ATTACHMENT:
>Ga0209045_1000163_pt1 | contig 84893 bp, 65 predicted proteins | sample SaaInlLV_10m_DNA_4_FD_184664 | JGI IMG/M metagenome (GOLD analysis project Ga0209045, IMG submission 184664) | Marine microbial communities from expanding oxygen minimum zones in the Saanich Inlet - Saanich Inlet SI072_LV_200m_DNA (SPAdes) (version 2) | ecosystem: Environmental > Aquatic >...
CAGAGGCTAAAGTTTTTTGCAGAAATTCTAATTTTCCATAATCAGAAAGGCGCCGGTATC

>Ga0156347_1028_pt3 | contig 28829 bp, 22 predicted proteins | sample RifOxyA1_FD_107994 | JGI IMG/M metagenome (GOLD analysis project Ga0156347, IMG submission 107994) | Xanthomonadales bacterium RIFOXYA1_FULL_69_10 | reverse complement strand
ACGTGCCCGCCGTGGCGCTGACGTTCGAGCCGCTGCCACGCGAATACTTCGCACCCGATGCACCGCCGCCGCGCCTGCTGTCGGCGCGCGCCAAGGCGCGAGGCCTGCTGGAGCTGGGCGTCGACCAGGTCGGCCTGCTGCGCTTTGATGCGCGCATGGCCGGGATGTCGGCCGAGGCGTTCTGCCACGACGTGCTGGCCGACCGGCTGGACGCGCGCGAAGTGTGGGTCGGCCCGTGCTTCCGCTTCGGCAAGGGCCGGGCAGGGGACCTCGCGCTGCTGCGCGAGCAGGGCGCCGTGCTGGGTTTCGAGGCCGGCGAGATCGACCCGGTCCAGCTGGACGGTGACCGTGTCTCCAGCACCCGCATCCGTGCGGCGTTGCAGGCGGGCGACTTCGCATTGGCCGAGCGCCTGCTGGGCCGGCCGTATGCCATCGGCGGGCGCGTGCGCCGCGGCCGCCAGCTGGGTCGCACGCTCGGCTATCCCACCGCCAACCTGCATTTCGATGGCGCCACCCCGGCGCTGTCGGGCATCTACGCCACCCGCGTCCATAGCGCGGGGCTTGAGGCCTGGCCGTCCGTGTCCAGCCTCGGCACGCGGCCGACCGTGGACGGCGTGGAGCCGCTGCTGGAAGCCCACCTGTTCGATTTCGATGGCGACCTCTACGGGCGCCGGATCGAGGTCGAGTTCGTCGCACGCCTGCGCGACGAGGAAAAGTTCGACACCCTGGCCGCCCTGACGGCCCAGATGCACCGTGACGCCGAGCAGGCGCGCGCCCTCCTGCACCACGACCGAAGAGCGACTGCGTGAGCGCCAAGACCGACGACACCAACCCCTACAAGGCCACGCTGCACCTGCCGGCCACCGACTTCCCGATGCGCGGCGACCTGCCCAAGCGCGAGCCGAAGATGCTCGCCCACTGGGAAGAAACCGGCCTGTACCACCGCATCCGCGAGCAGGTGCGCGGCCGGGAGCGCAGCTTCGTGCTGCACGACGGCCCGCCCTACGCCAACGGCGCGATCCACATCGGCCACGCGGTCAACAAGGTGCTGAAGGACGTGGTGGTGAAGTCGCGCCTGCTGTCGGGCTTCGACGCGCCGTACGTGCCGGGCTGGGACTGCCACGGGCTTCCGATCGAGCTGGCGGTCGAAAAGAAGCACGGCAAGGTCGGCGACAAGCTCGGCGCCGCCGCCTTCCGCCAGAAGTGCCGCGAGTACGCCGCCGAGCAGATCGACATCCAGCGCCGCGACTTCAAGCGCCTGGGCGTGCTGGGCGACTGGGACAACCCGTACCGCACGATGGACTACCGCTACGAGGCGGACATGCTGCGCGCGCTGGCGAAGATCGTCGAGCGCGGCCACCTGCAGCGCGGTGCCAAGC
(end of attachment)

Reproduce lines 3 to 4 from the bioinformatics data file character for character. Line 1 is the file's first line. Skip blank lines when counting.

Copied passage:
>Ga0156347_1028_pt3 | contig 28829 bp, 22 predicted proteins | sample RifOxyA1_FD_107994 | JGI IMG/M metagenome (GOLD analysis project Ga0156347, IMG submission 107994) | Xanthomonadales bacterium RIFOXYA1_FULL_69_10 | reverse complement strand
ACGTGCCCGCCGTGGCGCTGACGTTCGAGCCGCTGCCACGCGAATACTTCGCACCCGATGCACCGCCGCCGCGCCTGCTGTCGGCGCGCGCCAAGGCGCGAGGCCTGCTGGAGCTGGGCGTCGACCAGGTCGGCCTGCTGCGCTTTGATGCGCGCATGGCCGGGATGTCGGCCGAGGCGTTCTGCCACGACGTGCTGGCCGACCGGCTGGACGCGCGCGAAGTGTGGGTCGGCCCGTGCTTCCGCTTCGGCAAGGGCCGGGCAGGGGACCTCGCGCTGCTGCGCGAGCAGGGCGCCGTGCTGGGTTTCGAGGCCGGCGAGATCGACCCGGTCCAGCTGGACGGTGACCGTGTCTCCAGCACCCGCATCCGTGCGGCGTTGCAGGCGGGCGACTTCGCATTGGCCGAGCGCCTGCTGGGCCGGCCGTATGCCATCGGCGGGCGCGTGCGCCGCGGCCGCCAGCTGGGTCGCACGCTCGGCTATCCCACCGCCAACCTGCATTTCGATGGCGCCACCCCGGCGCTGTCGGGCATCTACGCCACCCGCGTCCATAGCGCGGGGCTTGAGGCCTGGCCGTCCGTGTCCAGCCTCGGCACGCGGCCGACCGTGGACGGCGTGGAGCCGCTGCTGGAAGCCCACCTGTTCGATTTCGATGGCGACCTCTACGGGCGCCGGATCGAGGTCGAGTTCGTCGCACGCCTGCGCGACGAGGAAAAGTTCGACACCCTGGCCGCCCTGACGGCCCAGATGCACCGTGACGCCGAGCAGGCGCGCGCCCTCCTGCACCACGACCGAAGAGCGACTGCGTGAGCGCCAAGACCGACGACACCAACCCCTACAAGGCCACGCTGCACCTGCCGGCCACCGACTTCCCGATGCGCGGCGACCTGCCCAAGCGCGAGCCGAAGATGCTCGCCCACTGGGAAGAAACCGGCCTGTACCACCGCATCCGCGAGCAGGTGCGCGGCCGGGAGCGCAGCTTCGTGCTGCACGACGGCCCGCCCTACGCCAACGGCGCGATCCACATCGGCCACGCGGTCAACAAGGTGCTGAAGGACGTGGTGGTGAAGTCGCGCCTGCTGTCGGGCTTCGACGCGCCGTACGTGCCGGGCTGGGACTGCCACGGGCTTCCGATCGAGCTGGCGGTCGAAAAGAAGCACGGCAAGGTCGGCGACAAGCTCGGCGCCGCCGCCTTCCGCCAGAAGTGCCGCGAGTACGCCGCCGAGCAGATCGACATCCAGCGCCGCGACTTCAAGCGCCTGGGCGTGCTGGGCGACTGGGACAACCCGTACCGCACGATGGACTACCGCTACGAGGCGGACATGCTGCGCGCGCTGGCGAAGATCGTCGAGCGCGGCCACCTGCAGCGCGGTGCCAAGC